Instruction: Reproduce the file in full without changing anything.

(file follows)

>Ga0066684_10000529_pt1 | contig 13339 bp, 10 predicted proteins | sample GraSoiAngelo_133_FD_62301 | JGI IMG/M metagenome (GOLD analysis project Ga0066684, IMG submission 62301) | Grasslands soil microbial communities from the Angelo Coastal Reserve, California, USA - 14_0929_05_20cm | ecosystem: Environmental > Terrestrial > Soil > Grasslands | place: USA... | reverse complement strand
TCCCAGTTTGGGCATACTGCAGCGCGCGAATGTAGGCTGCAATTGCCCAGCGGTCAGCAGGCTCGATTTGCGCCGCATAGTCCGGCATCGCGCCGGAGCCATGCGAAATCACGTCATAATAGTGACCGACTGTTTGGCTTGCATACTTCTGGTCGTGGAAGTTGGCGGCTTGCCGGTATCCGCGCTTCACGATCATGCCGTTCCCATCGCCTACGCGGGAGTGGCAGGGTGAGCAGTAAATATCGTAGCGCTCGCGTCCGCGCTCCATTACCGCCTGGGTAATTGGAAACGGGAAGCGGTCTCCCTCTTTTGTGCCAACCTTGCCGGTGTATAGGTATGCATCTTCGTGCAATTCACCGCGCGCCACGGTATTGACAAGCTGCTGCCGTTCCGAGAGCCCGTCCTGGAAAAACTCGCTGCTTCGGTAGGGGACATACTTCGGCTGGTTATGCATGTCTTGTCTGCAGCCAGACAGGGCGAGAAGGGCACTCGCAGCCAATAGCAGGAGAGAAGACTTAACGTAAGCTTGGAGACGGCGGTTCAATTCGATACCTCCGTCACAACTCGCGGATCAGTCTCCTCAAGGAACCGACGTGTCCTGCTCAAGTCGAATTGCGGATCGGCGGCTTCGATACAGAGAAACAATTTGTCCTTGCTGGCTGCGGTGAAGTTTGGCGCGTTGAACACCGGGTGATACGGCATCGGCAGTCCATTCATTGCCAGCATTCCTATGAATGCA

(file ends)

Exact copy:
>Ga0066684_10000529_pt1 | contig 13339 bp, 10 predicted proteins | sample GraSoiAngelo_133_FD_62301 | JGI IMG/M metagenome (GOLD analysis project Ga0066684, IMG submission 62301) | Grasslands soil microbial communities from the Angelo Coastal Reserve, California, USA - 14_0929_05_20cm | ecosystem: Environmental > Terrestrial > Soil > Grasslands | place: USA... | reverse complement strand
TCCCAGTTTGGGCATACTGCAGCGCGCGAATGTAGGCTGCAATTGCCCAGCGGTCAGCAGGCTCGATTTGCGCCGCATAGTCCGGCATCGCGCCGGAGCCATGCGAAATCACGTCATAATAGTGACCGACTGTTTGGCTTGCATACTTCTGGTCGTGGAAGTTGGCGGCTTGCCGGTATCCGCGCTTCACGATCATGCCGTTCCCATCGCCTACGCGGGAGTGGCAGGGTGAGCAGTAAATATCGTAGCGCTCGCGTCCGCGCTCCATTACCGCCTGGGTAATTGGAAACGGGAAGCGGTCTCCCTCTTTTGTGCCAACCTTGCCGGTGTATAGGTATGCATCTTCGTGCAATTCACCGCGCGCCACGGTATTGACAAGCTGCTGCCGTTCCGAGAGCCCGTCCTGGAAAAACTCGCTGCTTCGGTAGGGGACATACTTCGGCTGGTTATGCATGTCTTGTCTGCAGCCAGACAGGGCGAGAAGGGCACTCGCAGCCAATAGCAGGAGAGAAGACTTAACGTAAGCTTGGAGACGGCGGTTCAATTCGATACCTCCGTCACAACTCGCGGATCAGTCTCCTCAAGGAACCGACGTGTCCTGCTCAAGTCGAATTGCGGATCGGCGGCTTCGATACAGAGAAACAATTTGTCCTTGCTGGCTGCGGTGAAGTTTGGCGCGTTGAACACCGGGTGATACGGCATCGGCAGTCCATTCATTGCCAGCATTCCTATGAATGCA